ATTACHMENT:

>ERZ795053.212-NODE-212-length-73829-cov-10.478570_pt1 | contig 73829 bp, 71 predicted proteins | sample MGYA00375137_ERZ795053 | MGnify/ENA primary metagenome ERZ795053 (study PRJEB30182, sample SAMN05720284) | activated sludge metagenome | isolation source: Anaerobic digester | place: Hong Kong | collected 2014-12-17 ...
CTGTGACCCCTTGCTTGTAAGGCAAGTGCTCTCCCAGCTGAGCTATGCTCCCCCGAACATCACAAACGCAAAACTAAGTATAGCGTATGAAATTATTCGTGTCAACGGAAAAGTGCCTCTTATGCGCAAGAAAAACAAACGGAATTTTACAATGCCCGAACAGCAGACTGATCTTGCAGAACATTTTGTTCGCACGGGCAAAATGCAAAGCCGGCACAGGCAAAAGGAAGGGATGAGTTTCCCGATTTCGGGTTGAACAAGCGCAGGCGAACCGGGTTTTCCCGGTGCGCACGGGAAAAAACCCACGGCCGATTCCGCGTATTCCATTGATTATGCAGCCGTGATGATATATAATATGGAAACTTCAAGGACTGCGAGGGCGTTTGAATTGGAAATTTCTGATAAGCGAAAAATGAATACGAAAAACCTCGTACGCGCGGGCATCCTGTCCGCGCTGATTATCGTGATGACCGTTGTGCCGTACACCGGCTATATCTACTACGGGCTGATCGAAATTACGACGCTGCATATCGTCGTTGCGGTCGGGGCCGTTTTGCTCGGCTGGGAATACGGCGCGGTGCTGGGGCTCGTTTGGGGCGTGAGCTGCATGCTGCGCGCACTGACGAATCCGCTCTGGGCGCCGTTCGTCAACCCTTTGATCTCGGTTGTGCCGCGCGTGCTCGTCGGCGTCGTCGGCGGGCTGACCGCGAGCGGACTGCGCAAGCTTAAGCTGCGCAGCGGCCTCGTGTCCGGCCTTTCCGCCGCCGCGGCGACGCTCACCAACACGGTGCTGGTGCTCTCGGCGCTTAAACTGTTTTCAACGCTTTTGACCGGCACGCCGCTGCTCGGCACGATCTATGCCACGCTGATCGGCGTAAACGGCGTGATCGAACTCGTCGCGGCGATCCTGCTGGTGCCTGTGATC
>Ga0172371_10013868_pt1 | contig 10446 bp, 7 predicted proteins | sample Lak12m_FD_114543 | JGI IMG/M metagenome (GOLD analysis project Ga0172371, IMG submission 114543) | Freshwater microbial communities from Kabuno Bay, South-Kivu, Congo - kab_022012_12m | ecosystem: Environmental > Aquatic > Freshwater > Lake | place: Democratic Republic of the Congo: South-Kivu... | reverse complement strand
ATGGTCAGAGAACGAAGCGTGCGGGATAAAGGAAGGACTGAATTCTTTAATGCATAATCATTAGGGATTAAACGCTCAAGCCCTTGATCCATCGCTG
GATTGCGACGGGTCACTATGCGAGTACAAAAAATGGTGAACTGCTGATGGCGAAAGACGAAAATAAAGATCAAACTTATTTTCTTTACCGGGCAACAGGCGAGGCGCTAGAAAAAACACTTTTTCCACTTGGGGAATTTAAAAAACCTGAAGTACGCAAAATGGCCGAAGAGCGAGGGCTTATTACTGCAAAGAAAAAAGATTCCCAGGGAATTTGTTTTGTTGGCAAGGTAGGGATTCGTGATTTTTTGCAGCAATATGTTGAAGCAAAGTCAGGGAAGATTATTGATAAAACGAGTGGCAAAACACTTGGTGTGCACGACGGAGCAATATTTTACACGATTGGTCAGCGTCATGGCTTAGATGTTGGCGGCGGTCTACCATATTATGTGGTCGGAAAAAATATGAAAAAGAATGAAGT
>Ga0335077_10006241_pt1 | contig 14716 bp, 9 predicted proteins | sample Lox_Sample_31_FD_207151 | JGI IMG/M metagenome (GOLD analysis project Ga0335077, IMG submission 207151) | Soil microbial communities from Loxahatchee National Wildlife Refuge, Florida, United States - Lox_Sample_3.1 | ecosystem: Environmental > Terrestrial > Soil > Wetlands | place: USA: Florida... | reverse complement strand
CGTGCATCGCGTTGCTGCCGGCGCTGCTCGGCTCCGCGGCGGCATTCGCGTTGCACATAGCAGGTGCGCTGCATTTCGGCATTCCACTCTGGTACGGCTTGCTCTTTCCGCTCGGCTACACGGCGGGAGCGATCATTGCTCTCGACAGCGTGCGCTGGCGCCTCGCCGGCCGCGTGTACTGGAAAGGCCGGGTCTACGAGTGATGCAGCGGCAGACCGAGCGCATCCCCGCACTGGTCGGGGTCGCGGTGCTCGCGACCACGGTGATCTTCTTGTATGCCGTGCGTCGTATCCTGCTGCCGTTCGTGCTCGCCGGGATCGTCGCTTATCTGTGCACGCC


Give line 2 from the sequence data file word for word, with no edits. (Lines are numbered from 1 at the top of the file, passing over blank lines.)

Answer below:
CTGTGACCCCTTGCTTGTAAGGCAAGTGCTCTCCCAGCTGAGCTATGCTCCCCCGAACATCACAAACGCAAAACTAAGTATAGCGTATGAAATTATTCGTGTCAACGGAAAAGTGCCTCTTATGCGCAAGAAAAACAAACGGAATTTTACAATGCCCGAACAGCAGACTGATCTTGCAGAACATTTTGTTCGCACGGGCAAAATGCAAAGCCGGCACAGGCAAAAGGAAGGGATGAGTTTCCCGATTTCGGGTTGAACAAGCGCAGGCGAACCGGGTTTTCCCGGTGCGCACGGGAAAAAACCCACGGCCGATTCCGCGTATTCCATTGATTATGCAGCCGTGATGATATATAATATGGAAACTTCAAGGACTGCGAGGGCGTTTGAATTGGAAATTTCTGATAAGCGAAAAATGAATACGAAAAACCTCGTACGCGCGGGCATCCTGTCCGCGCTGATTATCGTGATGACCGTTGTGCCGTACACCGGCTATATCTACTACGGGCTGATCGAAATTACGACGCTGCATATCGTCGTTGCGGTCGGGGCCGTTTTGCTCGGCTGGGAATACGGCGCGGTGCTGGGGCTCGTTTGGGGCGTGAGCTGCATGCTGCGCGCACTGACGAATCCGCTCTGGGCGCCGTTCGTCAACCCTTTGATCTCGGTTGTGCCGCGCGTGCTCGTCGGCGTCGTCGGCGGGCTGACCGCGAGCGGACTGCGCAAGCTTAAGCTGCGCAGCGGCCTCGTGTCCGGCCTTTCCGCCGCCGCGGCGACGCTCACCAACACGGTGCTGGTGCTCTCGGCGCTTAAACTGTTTTCAACGCTTTTGACCGGCACGCCGCTGCTCGGCACGATCTATGCCACGCTGATCGGCGTAAACGGCGTGATCGAACTCGTCGCGGCGATCCTGCTGGTGCCTGTGATC